New Japan Pro Wrestling
G1 Climax Night 3
September 23, 2021
Ota City General Gymnasium
Tokyo, Japan





Not really. Look, in a time period that’s been particularly harsh to NJPW (much of it not their fault, some self-inflicted) losing one of your most popular wrestlers during one of your most popular periods during a cold snap is not ideal. In fact, it’s straight-up awful. If you opened your door and stuck your ear out you could hear the sound of many a wrestling fan still clinging to their NJPW fandom gasp, and begin to walk away from the tournament their interest depleted and defeated.

Ah, but the Magic Writing Girl is still here. Why? Well, one reason: she agreed to this review and no backing out now. Seriously though, I know there’s magic in the air when the G1 is around. I’m curious how things play out from this point. Not in the, who now win sense, but who’s going to step up. Which wrestlers will now seize this moment and become the unsung hero(s) that the NJPW desperately needs. Maybe it’ll be someone you expect, maybe someone you wouldn’t finger in this role will rise to the occasion and chop it right in the face. These are the moments that can earn respect and elevate careers. Naito is down and out, who’s going to step up and fill the void? That… that has me very excited indeed.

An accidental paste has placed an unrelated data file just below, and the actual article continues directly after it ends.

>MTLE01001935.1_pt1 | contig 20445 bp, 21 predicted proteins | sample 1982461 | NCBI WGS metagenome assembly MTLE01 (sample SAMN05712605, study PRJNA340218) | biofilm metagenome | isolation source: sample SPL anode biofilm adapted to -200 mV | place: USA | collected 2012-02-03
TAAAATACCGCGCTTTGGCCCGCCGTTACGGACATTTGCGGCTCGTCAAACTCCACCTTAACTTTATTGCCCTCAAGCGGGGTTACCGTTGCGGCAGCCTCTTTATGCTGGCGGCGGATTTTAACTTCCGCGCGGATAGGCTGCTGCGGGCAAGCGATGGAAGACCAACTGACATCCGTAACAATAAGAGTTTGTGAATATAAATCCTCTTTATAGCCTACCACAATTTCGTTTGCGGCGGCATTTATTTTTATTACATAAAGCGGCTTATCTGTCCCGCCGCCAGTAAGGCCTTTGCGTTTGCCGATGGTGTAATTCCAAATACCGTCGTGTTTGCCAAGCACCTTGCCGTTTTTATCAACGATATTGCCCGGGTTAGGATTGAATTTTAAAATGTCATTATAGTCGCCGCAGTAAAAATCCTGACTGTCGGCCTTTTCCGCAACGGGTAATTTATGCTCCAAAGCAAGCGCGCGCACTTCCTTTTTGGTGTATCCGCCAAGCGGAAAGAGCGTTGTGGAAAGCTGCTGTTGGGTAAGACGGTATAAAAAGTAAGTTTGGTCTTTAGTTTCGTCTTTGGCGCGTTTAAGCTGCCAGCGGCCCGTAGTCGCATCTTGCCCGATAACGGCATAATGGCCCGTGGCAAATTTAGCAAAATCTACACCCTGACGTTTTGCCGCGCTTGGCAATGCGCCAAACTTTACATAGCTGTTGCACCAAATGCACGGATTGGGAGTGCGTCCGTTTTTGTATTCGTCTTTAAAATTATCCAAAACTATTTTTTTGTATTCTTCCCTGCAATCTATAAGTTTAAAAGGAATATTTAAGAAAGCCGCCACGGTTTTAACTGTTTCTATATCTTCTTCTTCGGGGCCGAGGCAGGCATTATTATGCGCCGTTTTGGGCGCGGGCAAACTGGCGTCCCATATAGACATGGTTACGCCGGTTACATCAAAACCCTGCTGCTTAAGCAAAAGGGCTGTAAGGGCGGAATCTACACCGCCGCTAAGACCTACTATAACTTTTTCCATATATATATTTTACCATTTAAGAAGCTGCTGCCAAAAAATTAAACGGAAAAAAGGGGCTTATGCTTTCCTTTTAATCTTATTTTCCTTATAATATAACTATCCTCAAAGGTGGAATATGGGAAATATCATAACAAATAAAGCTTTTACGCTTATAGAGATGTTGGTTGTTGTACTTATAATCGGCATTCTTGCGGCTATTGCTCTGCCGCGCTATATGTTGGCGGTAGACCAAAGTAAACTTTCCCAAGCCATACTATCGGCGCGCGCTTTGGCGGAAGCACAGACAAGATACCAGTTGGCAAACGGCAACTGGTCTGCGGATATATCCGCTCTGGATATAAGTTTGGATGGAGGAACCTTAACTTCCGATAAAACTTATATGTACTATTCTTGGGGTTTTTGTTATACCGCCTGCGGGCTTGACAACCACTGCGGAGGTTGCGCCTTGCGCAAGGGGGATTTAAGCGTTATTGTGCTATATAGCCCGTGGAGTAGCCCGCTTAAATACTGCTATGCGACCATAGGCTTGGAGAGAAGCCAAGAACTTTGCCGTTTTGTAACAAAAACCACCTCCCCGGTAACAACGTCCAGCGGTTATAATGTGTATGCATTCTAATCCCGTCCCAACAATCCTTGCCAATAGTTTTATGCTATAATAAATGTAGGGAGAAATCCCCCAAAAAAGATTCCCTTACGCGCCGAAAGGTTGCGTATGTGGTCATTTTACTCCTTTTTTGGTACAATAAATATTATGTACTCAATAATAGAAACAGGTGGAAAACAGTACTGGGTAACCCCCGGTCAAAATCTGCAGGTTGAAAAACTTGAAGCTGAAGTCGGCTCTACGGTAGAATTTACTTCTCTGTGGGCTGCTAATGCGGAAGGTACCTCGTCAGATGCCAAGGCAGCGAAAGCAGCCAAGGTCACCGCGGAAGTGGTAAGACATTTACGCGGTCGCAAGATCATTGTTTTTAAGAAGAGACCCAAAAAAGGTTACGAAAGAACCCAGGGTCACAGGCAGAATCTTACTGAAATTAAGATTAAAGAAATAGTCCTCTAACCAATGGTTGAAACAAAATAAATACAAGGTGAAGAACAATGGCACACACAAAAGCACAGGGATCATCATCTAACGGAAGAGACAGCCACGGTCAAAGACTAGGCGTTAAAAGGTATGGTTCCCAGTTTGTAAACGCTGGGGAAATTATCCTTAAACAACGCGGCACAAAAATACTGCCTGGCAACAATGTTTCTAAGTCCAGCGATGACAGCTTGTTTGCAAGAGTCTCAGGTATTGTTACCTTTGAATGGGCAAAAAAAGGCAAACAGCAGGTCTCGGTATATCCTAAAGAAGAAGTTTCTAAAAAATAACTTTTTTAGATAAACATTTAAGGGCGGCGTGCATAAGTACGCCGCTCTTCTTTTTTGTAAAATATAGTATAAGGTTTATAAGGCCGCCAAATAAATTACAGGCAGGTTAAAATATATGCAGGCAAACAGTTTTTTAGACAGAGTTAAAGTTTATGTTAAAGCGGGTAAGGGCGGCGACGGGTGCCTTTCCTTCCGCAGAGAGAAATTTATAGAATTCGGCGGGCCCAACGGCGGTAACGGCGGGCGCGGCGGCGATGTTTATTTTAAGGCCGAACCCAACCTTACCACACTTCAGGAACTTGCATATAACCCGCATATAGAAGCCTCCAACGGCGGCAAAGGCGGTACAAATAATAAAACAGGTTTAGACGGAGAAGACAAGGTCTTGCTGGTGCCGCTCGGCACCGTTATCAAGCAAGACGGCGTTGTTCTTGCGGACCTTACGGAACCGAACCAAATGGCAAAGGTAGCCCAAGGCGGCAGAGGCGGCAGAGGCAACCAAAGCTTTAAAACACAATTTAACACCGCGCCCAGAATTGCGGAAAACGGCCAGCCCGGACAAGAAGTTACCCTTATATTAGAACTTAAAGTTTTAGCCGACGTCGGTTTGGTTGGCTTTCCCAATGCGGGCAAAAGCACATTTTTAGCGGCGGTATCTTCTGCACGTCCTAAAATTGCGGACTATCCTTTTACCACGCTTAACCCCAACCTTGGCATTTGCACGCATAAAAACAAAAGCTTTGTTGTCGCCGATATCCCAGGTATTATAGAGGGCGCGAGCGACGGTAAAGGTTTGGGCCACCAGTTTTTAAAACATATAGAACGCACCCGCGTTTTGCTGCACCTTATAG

Non-Tournament Results

Tonga Loa defeated Yuji Nagata

Tournament Results

G1 Climax A Block
Great O-Khan [6] def. Toru Yano [4]